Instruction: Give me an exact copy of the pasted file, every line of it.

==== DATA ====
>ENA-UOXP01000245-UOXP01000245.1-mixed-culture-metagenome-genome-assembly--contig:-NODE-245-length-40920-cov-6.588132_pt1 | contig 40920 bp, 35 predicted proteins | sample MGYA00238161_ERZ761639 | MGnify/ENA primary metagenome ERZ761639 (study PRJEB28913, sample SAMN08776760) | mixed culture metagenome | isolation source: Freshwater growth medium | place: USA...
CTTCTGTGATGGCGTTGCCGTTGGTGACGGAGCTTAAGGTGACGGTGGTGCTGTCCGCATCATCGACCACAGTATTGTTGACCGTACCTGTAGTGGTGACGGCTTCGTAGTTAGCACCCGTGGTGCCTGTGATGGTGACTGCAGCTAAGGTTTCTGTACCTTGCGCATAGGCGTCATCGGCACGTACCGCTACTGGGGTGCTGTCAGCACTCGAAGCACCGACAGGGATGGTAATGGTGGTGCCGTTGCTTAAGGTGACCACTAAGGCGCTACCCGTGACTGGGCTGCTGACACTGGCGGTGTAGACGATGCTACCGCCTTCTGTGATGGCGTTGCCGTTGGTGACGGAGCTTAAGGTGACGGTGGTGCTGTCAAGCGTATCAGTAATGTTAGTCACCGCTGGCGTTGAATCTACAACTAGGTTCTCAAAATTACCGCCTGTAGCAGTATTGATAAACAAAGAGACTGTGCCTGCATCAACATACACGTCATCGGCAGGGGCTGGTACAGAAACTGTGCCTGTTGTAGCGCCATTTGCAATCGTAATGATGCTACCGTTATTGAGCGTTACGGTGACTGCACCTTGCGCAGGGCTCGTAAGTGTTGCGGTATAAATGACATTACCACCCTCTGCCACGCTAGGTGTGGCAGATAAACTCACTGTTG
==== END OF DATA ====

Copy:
>ENA-UOXP01000245-UOXP01000245.1-mixed-culture-metagenome-genome-assembly--contig:-NODE-245-length-40920-cov-6.588132_pt1 | contig 40920 bp, 35 predicted proteins | sample MGYA00238161_ERZ761639 | MGnify/ENA primary metagenome ERZ761639 (study PRJEB28913, sample SAMN08776760) | mixed culture metagenome | isolation source: Freshwater growth medium | place: USA...
CTTCTGTGATGGCGTTGCCGTTGGTGACGGAGCTTAAGGTGACGGTGGTGCTGTCCGCATCATCGACCACAGTATTGTTGACCGTACCTGTAGTGGTGACGGCTTCGTAGTTAGCACCCGTGGTGCCTGTGATGGTGACTGCAGCTAAGGTTTCTGTACCTTGCGCATAGGCGTCATCGGCACGTACCGCTACTGGGGTGCTGTCAGCACTCGAAGCACCGACAGGGATGGTAATGGTGGTGCCGTTGCTTAAGGTGACCACTAAGGCGCTACCCGTGACTGGGCTGCTGACACTGGCGGTGTAGACGATGCTACCGCCTTCTGTGATGGCGTTGCCGTTGGTGACGGAGCTTAAGGTGACGGTGGTGCTGTCAAGCGTATCAGTAATGTTAGTCACCGCTGGCGTTGAATCTACAACTAGGTTCTCAAAATTACCGCCTGTAGCAGTATTGATAAACAAAGAGACTGTGCCTGCATCAACATACACGTCATCGGCAGGGGCTGGTACAGAAACTGTGCCTGTTGTAGCGCCATTTGCAATCGTAATGATGCTACCGTTATTGAGCGTTACGGTGACTGCACCTTGCGCAGGGCTCGTAAGTGTTGCGGTATAAATGACATTACCACCCTCTGCCACGCTAGGTGTGGCAGATAAACTCACTGTTG